In the busiest-ever Christmas for holidaymakers leaving Britain, hundreds of thousands of airline passengers will find rail links from London to the country’s two top airports severed.
Worst hit is Gatwick. The main line will be blocked at Purley for 10 days for engineering work. The last Gatwick Express of the year leaves Victoria station at 9.15pm on Christmas Eve, and services will re-start only on the morning of 4 January.
Normally around half-a-million passengers would be expected to use the train to reach the UK’s second-busiest airport in that time.
On Boxing Day, passengers will need to travel to East Grinstead, from where buses are being laid on. “This option would be more suited to those who do not require assistance and who have light luggage,” is the advice from Gatwick Express to passengers.
From 27 December onwards, a train service of sorts will resume to and from Gatwick airport, but it will take three times longer. Trains will run from Victoria to Horsham in Sussex, where they will reverse to complete the journey to the airport.
A spokesman for Gatwick airport said: “We recommend passengers check updates before they travel, plan their route carefully, and allow extra time if intending to travel by rail during this time.
"These works are an essential part of plans to double rail capacity at Gatwick by 2020.”
At Heathrow, which is also expecting record numbers of passengers this Christmas, the usual one-day rail closure on 25 December is being extended by a further three days. Neither Heathrow Express nor Heathrow Connect trains will run from Paddington station in London.
A Heathrow spokesperson said: “The Piccadilly Line and additional bus and coach services will be operating. Passengers are advised to leave extra time when travelling to the airport.”
The train operator GWR says the closure is “Part of a large programme of engineering in the Thames Valley needed for the launch of Crossrail in 2019.”
Stephen Joseph, Director of the Campaign for Better Transport, said: "These engineering works will of course cause huge problems for travellers and I suspect the decision has been taken to inconvenience airline passengers, rather than inconvenience commuters.
“What these closures highlight, however, is the lack of surface transport options to both Heathrow and Gatwick, which is something the Government is still failing to address in its plans for airport expansion."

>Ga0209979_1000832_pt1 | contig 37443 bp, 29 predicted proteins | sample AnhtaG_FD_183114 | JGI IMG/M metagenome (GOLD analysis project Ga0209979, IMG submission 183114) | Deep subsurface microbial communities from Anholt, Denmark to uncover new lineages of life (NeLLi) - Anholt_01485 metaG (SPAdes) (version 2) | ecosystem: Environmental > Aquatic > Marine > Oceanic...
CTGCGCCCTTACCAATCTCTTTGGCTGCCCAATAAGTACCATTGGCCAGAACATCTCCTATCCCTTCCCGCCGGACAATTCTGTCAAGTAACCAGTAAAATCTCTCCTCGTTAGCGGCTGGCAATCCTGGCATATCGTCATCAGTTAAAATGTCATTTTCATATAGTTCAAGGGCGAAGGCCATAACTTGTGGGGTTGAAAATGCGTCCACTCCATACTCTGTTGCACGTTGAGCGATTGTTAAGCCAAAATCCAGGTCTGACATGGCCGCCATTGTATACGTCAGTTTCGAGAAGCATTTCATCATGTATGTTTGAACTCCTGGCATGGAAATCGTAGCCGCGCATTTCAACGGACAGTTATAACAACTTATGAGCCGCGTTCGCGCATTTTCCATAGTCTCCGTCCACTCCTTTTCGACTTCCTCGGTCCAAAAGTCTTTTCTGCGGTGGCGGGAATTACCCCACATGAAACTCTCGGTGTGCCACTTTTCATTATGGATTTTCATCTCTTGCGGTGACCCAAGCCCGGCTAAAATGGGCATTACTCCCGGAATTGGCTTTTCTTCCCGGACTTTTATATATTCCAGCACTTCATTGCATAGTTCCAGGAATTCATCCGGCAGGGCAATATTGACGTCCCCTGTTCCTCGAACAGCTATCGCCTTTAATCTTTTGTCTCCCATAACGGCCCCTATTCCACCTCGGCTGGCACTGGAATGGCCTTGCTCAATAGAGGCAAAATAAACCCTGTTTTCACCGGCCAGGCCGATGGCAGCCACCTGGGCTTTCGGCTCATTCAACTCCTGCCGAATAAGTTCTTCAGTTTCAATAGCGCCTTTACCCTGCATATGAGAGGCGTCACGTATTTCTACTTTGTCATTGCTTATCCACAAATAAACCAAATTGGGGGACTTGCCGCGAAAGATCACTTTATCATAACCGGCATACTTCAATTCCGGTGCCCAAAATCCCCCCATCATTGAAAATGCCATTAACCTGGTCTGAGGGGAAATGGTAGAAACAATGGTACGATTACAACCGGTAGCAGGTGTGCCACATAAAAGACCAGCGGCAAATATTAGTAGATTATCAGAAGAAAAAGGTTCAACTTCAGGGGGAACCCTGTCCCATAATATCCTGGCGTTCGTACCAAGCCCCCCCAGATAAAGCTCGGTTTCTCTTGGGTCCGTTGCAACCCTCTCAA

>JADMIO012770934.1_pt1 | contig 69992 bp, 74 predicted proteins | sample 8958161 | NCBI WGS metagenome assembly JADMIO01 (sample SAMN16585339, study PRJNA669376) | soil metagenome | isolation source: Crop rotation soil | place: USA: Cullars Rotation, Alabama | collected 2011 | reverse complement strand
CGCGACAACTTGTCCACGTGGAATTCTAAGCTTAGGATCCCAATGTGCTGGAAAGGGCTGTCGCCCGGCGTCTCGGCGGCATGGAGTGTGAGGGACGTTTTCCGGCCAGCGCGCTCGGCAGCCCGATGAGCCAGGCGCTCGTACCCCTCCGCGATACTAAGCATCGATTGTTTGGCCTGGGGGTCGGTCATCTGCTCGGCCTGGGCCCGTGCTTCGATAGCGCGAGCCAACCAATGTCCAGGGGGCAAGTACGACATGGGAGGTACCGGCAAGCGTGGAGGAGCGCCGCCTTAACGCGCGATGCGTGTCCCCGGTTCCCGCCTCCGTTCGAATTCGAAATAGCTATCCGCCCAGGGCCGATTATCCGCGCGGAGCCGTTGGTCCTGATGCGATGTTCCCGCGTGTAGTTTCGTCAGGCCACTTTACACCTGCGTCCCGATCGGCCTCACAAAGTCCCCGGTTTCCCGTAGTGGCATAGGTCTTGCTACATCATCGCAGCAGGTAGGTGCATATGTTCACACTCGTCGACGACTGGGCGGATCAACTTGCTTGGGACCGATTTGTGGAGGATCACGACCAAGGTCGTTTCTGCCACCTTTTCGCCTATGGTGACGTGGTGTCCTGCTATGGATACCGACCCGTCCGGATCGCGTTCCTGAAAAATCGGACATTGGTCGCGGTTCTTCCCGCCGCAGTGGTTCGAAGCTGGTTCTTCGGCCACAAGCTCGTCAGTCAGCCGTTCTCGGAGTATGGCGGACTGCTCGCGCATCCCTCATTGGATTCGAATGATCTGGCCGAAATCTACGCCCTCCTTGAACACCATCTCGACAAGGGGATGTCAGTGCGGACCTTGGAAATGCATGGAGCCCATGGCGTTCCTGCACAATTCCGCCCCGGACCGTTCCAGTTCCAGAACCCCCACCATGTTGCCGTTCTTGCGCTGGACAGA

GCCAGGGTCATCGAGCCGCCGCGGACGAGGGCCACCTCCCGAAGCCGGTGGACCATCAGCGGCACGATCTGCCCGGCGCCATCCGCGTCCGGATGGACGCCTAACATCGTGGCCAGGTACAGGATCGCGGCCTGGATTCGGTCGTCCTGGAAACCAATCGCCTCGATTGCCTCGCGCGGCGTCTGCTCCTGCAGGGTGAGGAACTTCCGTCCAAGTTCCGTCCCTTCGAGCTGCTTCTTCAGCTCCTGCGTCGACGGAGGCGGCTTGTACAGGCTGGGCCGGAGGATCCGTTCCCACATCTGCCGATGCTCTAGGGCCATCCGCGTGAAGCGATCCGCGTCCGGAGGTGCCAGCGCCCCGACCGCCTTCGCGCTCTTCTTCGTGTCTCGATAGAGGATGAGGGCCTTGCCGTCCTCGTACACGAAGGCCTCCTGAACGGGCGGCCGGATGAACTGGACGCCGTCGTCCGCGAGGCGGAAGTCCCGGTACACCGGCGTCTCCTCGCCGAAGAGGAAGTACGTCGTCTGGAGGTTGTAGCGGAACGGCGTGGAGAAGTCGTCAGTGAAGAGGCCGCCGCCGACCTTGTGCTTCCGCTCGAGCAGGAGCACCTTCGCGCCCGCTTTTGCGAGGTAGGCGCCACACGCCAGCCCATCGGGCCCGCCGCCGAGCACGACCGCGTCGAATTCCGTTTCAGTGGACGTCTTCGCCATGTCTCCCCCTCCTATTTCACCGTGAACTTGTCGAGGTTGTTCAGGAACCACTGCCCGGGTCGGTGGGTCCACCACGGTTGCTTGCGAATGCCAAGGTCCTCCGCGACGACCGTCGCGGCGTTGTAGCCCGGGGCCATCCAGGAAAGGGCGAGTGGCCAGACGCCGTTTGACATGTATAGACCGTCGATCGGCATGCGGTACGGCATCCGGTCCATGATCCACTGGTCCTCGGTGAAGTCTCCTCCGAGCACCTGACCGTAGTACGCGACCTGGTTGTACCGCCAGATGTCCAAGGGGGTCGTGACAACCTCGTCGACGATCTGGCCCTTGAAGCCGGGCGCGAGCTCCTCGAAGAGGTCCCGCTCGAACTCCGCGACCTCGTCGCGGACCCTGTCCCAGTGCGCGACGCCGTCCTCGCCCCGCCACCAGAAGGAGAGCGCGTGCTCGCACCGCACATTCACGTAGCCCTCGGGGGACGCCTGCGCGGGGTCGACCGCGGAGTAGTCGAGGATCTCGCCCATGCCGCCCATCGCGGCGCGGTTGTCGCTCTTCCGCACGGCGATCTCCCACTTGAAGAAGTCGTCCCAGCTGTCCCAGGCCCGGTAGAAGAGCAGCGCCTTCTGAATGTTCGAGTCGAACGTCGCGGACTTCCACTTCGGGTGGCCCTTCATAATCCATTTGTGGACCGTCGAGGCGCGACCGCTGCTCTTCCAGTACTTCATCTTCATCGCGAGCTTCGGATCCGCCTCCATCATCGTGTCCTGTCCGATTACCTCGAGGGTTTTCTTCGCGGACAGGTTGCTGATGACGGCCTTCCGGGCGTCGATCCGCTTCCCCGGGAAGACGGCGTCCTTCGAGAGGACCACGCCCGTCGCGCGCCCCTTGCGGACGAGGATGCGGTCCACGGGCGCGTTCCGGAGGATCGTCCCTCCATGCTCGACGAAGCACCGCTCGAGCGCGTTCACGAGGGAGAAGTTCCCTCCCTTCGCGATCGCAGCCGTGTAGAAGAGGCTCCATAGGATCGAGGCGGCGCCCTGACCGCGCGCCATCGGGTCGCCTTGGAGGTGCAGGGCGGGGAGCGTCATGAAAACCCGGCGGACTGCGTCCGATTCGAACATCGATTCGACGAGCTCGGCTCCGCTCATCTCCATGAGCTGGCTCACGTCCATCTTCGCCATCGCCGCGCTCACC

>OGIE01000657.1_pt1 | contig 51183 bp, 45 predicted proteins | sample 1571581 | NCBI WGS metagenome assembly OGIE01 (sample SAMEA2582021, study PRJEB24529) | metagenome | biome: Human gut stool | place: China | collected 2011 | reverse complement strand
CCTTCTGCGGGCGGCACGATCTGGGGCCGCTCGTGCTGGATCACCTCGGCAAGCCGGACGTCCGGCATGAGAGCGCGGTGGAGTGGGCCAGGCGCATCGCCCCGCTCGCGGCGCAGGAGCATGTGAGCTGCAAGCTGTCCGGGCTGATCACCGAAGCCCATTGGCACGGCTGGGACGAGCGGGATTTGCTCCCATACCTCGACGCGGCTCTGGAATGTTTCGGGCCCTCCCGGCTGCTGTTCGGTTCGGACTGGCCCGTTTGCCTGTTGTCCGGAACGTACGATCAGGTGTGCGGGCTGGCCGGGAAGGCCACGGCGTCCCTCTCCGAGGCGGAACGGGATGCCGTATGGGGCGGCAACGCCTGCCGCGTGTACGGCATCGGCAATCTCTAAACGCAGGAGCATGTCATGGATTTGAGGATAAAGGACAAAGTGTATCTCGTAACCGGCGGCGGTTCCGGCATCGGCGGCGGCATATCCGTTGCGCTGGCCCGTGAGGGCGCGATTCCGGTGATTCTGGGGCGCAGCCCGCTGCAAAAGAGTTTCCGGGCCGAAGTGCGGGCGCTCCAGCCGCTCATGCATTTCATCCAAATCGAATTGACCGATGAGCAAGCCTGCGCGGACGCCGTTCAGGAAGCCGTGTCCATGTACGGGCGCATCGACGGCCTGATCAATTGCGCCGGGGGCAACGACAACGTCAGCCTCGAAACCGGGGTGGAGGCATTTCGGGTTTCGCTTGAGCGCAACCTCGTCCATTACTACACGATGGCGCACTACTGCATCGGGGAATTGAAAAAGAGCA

Passengers between London and the West of England and South Wales and the South West could experience doubled journey times. The line closure between Paddington and Slough that is taking out Heathrow’s rail services requires Inter-City trains to take circuitous routes to and from other London stations.
Trains to and from Bath, Bristol, Cardiff and Swansea will run via Banbury in Oxfordshire, and serve Marylebone station. Devon and Cornwall trains will use the line from Waterloo station via Basingstoke.
Anglo-Scottish day trains will be even busier than usual in the days before Christmas due to a strike by members of the RMT union. Caledonian Sleeper services linking London with Edinburgh, Glasgow, Aberdeen, Inverness and Fort William have been cancelled on the evenings of 22 and 23 December.
The West Coast main line will be closed between Crewe and Stafford from mid-evening on Christmas Eve until the morning of 29 December. Trains will be re-routed on 27 and 28 December, with far fewer services from London to Birmingham and Manchester.
A similar shutdown applies on lines from London Liverpool Street to Colchester, Ipswich and Norwich. Many passengers will be obliged to take replacement buses.
Commuters in south-east London and Kent who are planning to work between Christmas and New Year will find normal services interrupted for 10 days. Three London termini - Cannon Street, Charing Cross and London Bridge - will be closed from the evening of Christmas Eve until 4 January.
The longest Christmas closure is in Lincolnshire, where the north-east of the county will be cut off from the rest of the rail network for over a fortnight. Network Rail says: “A 15-day closure of the line will see the replacement of much of the current signalling system.”
Network Rail will be desperate to make sure that the chaos after Christmas 2014 is not repeated. Last year, poorly managed engineering works on the lines from King's Cross and Paddington stations ended late, wrecking the travel plans for tens of thousands of travellers on the Saturday after Christmas.
The snarl-up was compounded by an instruction to passengers on the East Coast main line to go to Finsbury Park in north London, which could not cope with the numbers of travellers.
The Office of Rail Regulation concluded: “The overall service passengers received was not acceptable. It led to widespread confusion, frustration, disruption, discomfort and anxiety."
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